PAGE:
The Harriman Missions

Deacon Scott Maentz Diocese of Knoxville

In 1905, Fr. E. F. Callahan wrote to Bishop Thomas Byrne, explaining why Harriman would be a good permanent center for the East Tennessee Catholic Missions.

Missions of St. Francis de Sales: (Seven Counties-see no. 1) Comprising Counties of Washington, Johnson, Sullivan, Hawkins, Greene, Unicoi, Carter. Mission House at Johnson City….Families 17 (Catholic 8, mixed marriage 9). This field has only an Agricultural population of old time Methodist, Baptist, Presbyterian, etc. There will be very little foreign settlement here. It is a richly settled section. Johnson City is the Commercial, R.R. (railroad), Telephone and Political center.

Harriman Missions: (Nine Counties-see no. 2. 250×200 feet for future mission center) Comprising Counties of Roane, Anderson, Morgan, Fentress, Pickett, Overton, Putnam, Cumberland and Rhea). Mission House and Center at Harriman….Families 31 (Native 10, Foreign 21). This field has a sparse population, much vacant land. A foreign population to some extent now, and a future prospect for a heavy emigration, land being cheap and vast bodies of coal and ore. Mines of coal and iron are opening up and mills or furnaces will follow calling for workmen. Harriman is the Commercial and R.R. center. 

Athens Missions: (Eight Counties-see no.3) Comprising the counties of McMinn, Meigs, James, Bradley, Polk, Monroe, Blount, Loudon. Mission House at Athens, Tennessee. Money promised for a future Mission Center. 

Now that I have gone over the grounds for the best location for the Apostolate, considering not only present needs but future necessities, and Harriman to my mind presents the best center if we can secure a location that is suitable and reasonable in price then:

1. Personally I like Harriman because there is less prejudice towards Catholics there and more interest shown in our teachings than in any city I have been in. When looking over the city as I came from Nashville, several gentlemen, such as Mr. Duvall, Head of the Hoe and Tool works, Mr. ______, manager of the Leather works, etc., to whom I spoke, became immediately desirous of securing the Mission Center for their town, promising assistance. The Mayor expressed himself, some time ago, as anxious for a Catholic Church. The editor of the paper is willing to throw the weight of his influence to such a consummation also. All of these gentlemen are non-Catholics, with even no Catholic affiliations.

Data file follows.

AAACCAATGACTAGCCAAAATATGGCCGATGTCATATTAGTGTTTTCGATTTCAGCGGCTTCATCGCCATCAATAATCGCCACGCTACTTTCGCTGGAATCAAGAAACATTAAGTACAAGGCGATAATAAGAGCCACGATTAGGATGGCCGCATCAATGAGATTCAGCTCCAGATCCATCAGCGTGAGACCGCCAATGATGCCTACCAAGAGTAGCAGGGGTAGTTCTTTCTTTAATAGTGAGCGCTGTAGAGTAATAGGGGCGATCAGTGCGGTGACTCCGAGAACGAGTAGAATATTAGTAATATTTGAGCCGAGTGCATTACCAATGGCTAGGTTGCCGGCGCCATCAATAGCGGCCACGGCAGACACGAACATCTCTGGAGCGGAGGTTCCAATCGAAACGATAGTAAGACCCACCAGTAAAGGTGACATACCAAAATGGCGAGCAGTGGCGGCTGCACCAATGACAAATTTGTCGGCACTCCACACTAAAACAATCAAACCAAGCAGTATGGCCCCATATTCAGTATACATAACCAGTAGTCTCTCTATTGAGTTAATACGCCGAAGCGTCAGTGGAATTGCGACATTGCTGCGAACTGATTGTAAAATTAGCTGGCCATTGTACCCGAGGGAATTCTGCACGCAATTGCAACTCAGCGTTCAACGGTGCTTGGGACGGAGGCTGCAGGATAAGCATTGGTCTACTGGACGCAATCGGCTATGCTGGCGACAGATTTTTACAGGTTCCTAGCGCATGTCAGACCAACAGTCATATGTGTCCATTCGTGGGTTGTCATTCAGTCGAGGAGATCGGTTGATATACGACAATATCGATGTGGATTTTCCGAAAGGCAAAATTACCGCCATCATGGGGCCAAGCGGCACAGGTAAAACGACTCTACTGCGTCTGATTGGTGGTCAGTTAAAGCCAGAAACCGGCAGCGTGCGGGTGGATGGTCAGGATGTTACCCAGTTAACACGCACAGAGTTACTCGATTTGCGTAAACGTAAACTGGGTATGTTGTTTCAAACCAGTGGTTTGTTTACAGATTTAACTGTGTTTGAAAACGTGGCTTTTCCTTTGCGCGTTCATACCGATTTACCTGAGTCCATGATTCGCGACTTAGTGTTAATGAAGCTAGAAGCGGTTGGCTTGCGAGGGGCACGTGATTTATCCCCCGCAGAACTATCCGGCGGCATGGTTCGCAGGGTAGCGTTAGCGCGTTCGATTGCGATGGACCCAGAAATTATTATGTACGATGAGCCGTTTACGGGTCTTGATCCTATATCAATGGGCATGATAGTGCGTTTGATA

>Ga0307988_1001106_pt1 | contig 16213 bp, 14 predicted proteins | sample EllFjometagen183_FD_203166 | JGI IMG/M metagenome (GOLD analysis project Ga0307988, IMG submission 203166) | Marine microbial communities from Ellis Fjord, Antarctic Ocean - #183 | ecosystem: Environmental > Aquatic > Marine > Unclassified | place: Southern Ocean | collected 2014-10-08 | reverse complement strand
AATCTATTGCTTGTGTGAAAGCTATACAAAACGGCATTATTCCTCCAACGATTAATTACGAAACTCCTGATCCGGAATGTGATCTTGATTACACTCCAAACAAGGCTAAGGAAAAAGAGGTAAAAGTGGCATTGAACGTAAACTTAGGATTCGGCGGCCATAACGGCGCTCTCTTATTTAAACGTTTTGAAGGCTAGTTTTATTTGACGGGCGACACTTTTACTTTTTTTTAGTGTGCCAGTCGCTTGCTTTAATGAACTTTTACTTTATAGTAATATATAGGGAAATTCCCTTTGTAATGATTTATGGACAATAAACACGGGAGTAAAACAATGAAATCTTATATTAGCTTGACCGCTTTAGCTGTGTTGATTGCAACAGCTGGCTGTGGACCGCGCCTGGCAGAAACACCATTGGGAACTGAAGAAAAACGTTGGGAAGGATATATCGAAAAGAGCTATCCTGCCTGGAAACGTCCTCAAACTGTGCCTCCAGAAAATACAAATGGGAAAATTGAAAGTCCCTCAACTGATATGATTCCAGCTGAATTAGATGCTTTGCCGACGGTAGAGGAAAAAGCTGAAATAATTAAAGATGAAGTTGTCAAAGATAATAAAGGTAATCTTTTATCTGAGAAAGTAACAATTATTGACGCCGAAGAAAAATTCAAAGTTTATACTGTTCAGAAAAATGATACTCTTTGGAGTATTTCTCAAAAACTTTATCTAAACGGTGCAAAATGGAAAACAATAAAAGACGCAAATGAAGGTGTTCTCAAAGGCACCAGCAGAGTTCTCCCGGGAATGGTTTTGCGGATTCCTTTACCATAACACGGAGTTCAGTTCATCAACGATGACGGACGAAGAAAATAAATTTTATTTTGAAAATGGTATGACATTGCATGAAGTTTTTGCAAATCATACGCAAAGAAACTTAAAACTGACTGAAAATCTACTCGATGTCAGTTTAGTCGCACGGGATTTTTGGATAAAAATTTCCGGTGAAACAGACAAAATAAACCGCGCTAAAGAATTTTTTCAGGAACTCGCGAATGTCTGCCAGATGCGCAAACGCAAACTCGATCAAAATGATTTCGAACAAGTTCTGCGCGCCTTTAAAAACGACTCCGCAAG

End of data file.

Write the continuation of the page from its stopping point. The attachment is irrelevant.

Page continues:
2. Harriman is a cosmopolitan town, seemingly far from sectional prejudice. 

3. As a center, it is nearly equidistant from Bristol and from Nashville, as it is from the Georgia line to the Kentucky boundary. 

4. All things considered, it is as accessible as even Knoxville, by railroad, to all parts of the Mission Field: the Cincinnati Southern passing through from North to South; the Southern from East to West. The L & N train line being but twelve miles distant with the probability of their entrance into Harriman in the near future. 

5. It is accessible, or central, to Knoxville, Nashville, and Chattanooga: As also to Cincinnati and the North over two lines, to Atlanta, Birmingham and the South, and equally so to Washington and New York, either by Asheville or Bristol. This gives advantages when missionaries from other Apostolates can be invited to spend some time teaching in Tennessee. 

6. It is the coming center, I believe, of great coal and iron industries, being situated in the midst of unlimited natural resources; and perhaps it may be the center of leather, and woolen, cotton milling. 

7. The counties adjacent offer more open land for emigration than any other East Tenn. Section; Anderson, Scott, Morgan, Fentress, Roane, Cumberland, Rhea, etc., counties numbering 17000, 11000, 9000, 6000, 22000, and 8000 inhabitants each, as compared with almost twice that number in any other group of counties. 

8. Harriman is a very healthy town, and North, East, South, and West are health resorts, or mineral springs. As a future location for a sanitarium it is unequalled. At Oakdale the A.S. R.R. has a division point, and it is said the Southern and the A.S. intend to erect stops, etc. near Harriman. The O.C. moving theirs from Oakdale, 5 miles from Harriman at present. So it will be taking into account the various mining towns now at her door, the R. Roads, etc. it will be logical location for a Hospital and Educational Ministries. 

These Bishop are the conditions that suggest Harriman for an Apostolate. Hoping that you will excuse the length etc. of this letter. I return to Knoxville tomorrow or Friday. So if you desire to reach me I will be there. As soon as I hear from you I will see if the Citizens of Harriman will not donate a location, or at least give us a very low figure on it. We should strike while the iron is hot. Awaiting your commands and begging a store in your prayers,

Your Child in our Lord,

E.F. Callahan